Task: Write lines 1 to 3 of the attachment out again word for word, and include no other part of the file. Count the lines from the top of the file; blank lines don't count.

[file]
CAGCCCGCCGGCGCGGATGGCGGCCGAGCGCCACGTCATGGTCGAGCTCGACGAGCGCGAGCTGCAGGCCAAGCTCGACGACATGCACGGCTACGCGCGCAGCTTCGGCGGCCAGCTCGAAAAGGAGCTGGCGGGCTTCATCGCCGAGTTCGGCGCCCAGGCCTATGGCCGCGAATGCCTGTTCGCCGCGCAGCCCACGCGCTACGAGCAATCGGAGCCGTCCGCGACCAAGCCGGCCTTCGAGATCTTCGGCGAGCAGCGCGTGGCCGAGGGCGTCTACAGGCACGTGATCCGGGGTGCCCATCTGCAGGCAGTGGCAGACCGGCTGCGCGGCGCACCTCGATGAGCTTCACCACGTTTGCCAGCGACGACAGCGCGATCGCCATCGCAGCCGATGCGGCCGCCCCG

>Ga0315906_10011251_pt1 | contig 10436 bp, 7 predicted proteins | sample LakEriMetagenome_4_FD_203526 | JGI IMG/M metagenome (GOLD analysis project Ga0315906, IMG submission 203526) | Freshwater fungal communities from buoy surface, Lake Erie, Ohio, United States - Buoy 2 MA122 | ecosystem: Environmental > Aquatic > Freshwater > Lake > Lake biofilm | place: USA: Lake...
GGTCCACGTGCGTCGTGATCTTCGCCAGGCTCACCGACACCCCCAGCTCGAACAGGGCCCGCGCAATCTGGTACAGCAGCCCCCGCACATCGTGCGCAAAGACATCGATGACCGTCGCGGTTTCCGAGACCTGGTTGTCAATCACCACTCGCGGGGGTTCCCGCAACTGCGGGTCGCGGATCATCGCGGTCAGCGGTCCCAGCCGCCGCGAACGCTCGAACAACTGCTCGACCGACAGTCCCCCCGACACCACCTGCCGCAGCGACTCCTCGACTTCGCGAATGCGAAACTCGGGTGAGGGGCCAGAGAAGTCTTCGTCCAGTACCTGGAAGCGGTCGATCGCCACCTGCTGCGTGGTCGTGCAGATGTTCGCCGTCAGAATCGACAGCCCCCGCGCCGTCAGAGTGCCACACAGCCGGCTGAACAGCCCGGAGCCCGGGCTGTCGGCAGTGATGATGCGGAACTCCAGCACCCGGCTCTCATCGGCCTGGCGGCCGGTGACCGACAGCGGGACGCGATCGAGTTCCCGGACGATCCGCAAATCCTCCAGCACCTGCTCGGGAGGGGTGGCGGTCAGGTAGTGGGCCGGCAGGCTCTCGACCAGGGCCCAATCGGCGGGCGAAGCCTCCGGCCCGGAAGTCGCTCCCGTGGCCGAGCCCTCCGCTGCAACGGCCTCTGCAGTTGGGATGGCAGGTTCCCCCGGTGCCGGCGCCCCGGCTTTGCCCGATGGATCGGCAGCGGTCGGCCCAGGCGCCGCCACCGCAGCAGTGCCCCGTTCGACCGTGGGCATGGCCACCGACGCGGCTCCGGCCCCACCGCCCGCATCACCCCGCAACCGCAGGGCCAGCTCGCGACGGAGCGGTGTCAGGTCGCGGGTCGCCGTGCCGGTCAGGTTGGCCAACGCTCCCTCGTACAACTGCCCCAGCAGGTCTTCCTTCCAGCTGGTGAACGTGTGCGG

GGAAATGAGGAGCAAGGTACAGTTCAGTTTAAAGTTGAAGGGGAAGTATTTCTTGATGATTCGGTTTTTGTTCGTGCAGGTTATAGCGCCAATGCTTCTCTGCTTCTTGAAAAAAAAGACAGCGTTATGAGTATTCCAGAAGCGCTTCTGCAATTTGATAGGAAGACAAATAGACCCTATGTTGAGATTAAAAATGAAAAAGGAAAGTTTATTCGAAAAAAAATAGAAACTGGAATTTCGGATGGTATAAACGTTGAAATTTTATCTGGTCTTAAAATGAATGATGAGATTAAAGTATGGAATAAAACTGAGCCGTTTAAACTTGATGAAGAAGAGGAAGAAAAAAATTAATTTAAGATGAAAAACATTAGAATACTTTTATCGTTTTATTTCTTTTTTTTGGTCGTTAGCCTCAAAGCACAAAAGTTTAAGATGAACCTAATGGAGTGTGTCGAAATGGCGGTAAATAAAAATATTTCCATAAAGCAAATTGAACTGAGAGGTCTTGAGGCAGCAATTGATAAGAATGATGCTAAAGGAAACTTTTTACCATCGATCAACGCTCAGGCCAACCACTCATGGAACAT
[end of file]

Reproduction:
CAGCCCGCCGGCGCGGATGGCGGCCGAGCGCCACGTCATGGTCGAGCTCGACGAGCGCGAGCTGCAGGCCAAGCTCGACGACATGCACGGCTACGCGCGCAGCTTCGGCGGCCAGCTCGAAAAGGAGCTGGCGGGCTTCATCGCCGAGTTCGGCGCCCAGGCCTATGGCCGCGAATGCCTGTTCGCCGCGCAGCCCACGCGCTACGAGCAATCGGAGCCGTCCGCGACCAAGCCGGCCTTCGAGATCTTCGGCGAGCAGCGCGTGGCCGAGGGCGTCTACAGGCACGTGATCCGGGGTGCCCATCTGCAGGCAGTGGCAGACCGGCTGCGCGGCGCACCTCGATGAGCTTCACCACGTTTGCCAGCGACGACAGCGCGATCGCCATCGCAGCCGATGCGGCCGCCCCG

>Ga0315906_10011251_pt1 | contig 10436 bp, 7 predicted proteins | sample LakEriMetagenome_4_FD_203526 | JGI IMG/M metagenome (GOLD analysis project Ga0315906, IMG submission 203526) | Freshwater fungal communities from buoy surface, Lake Erie, Ohio, United States - Buoy 2 MA122 | ecosystem: Environmental > Aquatic > Freshwater > Lake > Lake biofilm | place: USA: Lake...
GGTCCACGTGCGTCGTGATCTTCGCCAGGCTCACCGACACCCCCAGCTCGAACAGGGCCCGCGCAATCTGGTACAGCAGCCCCCGCACATCGTGCGCAAAGACATCGATGACCGTCGCGGTTTCCGAGACCTGGTTGTCAATCACCACTCGCGGGGGTTCCCGCAACTGCGGGTCGCGGATCATCGCGGTCAGCGGTCCCAGCCGCCGCGAACGCTCGAACAACTGCTCGACCGACAGTCCCCCCGACACCACCTGCCGCAGCGACTCCTCGACTTCGCGAATGCGAAACTCGGGTGAGGGGCCAGAGAAGTCTTCGTCCAGTACCTGGAAGCGGTCGATCGCCACCTGCTGCGTGGTCGTGCAGATGTTCGCCGTCAGAATCGACAGCCCCCGCGCCGTCAGAGTGCCACACAGCCGGCTGAACAGCCCGGAGCCCGGGCTGTCGGCAGTGATGATGCGGAACTCCAGCACCCGGCTCTCATCGGCCTGGCGGCCGGTGACCGACAGCGGGACGCGATCGAGTTCCCGGACGATCCGCAAATCCTCCAGCACCTGCTCGGGAGGGGTGGCGGTCAGGTAGTGGGCCGGCAGGCTCTCGACCAGGGCCCAATCGGCGGGCGAAGCCTCCGGCCCGGAAGTCGCTCCCGTGGCCGAGCCCTCCGCTGCAACGGCCTCTGCAGTTGGGATGGCAGGTTCCCCCGGTGCCGGCGCCCCGGCTTTGCCCGATGGATCGGCAGCGGTCGGCCCAGGCGCCGCCACCGCAGCAGTGCCCCGTTCGACCGTGGGCATGGCCACCGACGCGGCTCCGGCCCCACCGCCCGCATCACCCCGCAACCGCAGGGCCAGCTCGCGACGGAGCGGTGTCAGGTCGCGGGTCGCCGTGCCGGTCAGGTTGGCCAACGCTCCCTCGTACAACTGCCCCAGCAGGTCTTCCTTCCAGCTGGTGAACGTGTGCGG